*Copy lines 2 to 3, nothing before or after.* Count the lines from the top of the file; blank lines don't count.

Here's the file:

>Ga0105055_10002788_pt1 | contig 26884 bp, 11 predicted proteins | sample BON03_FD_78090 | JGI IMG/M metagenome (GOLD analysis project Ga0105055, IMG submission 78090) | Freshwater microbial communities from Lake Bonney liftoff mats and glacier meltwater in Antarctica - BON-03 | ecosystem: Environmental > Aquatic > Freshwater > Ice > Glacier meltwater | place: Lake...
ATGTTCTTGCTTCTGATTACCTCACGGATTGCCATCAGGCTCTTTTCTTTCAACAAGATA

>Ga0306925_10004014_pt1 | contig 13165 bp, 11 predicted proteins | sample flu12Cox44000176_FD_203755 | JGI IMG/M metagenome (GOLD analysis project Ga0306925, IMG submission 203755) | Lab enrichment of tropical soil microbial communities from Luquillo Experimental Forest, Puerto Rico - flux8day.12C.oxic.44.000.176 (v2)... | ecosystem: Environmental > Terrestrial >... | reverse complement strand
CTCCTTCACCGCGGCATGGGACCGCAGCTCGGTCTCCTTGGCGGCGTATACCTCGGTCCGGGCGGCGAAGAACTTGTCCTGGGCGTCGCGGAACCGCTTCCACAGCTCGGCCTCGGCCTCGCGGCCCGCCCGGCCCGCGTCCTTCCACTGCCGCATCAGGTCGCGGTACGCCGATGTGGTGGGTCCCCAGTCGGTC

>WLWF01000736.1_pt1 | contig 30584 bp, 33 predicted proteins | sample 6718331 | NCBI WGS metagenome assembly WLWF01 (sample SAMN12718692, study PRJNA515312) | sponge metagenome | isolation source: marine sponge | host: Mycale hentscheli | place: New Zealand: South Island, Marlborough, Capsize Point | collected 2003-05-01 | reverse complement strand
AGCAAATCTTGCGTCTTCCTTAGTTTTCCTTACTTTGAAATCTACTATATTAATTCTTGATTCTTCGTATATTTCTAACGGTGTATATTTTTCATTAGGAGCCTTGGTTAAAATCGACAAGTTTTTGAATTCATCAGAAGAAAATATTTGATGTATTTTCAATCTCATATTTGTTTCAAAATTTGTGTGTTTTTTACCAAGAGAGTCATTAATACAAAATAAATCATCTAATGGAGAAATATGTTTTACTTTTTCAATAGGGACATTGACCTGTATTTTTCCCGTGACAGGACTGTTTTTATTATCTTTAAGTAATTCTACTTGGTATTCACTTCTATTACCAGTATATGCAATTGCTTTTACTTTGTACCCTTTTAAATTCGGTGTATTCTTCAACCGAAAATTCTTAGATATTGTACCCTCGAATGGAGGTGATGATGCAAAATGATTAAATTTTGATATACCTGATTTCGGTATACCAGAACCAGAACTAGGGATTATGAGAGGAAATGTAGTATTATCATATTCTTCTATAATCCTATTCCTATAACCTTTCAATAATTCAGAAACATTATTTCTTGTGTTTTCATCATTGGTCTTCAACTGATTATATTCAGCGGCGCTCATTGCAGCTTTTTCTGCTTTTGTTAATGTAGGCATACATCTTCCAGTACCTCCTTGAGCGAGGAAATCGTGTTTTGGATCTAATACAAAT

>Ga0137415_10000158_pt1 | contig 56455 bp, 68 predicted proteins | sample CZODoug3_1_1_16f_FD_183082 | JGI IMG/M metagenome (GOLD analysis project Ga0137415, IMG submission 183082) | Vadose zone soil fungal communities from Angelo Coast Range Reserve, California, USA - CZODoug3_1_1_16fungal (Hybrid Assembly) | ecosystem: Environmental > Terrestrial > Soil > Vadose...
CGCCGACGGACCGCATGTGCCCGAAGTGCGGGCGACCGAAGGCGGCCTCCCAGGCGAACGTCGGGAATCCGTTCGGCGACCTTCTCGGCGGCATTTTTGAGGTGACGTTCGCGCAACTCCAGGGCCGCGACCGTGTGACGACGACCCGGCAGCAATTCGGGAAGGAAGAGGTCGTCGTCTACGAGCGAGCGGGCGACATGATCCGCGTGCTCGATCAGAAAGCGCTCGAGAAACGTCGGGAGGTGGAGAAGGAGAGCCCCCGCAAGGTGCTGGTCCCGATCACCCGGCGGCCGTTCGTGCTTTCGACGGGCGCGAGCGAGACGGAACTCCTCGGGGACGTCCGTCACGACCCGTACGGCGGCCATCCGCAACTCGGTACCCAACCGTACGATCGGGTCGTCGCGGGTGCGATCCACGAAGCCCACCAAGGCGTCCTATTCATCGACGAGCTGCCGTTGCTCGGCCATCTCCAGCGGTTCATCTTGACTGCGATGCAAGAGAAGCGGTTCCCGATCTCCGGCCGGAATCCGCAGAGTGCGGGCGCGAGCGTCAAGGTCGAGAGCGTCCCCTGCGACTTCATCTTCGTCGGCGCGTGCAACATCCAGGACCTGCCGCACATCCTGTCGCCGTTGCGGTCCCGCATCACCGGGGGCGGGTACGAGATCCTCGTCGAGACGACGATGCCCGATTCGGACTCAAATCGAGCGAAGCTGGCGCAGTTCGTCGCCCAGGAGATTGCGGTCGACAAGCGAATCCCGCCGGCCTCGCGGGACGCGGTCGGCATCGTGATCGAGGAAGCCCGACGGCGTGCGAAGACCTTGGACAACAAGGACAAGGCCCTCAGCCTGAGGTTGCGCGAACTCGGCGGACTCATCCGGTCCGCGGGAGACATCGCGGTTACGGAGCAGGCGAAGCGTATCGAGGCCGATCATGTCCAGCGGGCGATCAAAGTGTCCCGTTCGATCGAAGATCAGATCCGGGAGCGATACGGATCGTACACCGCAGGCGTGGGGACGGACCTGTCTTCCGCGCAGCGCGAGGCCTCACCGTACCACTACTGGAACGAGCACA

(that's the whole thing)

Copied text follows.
ATGTTCTTGCTTCTGATTACCTCACGGATTGCCATCAGGCTCTTTTCTTTCAACAAGATA

>Ga0306925_10004014_pt1 | contig 13165 bp, 11 predicted proteins | sample flu12Cox44000176_FD_203755 | JGI IMG/M metagenome (GOLD analysis project Ga0306925, IMG submission 203755) | Lab enrichment of tropical soil microbial communities from Luquillo Experimental Forest, Puerto Rico - flux8day.12C.oxic.44.000.176 (v2)... | ecosystem: Environmental > Terrestrial >... | reverse complement strand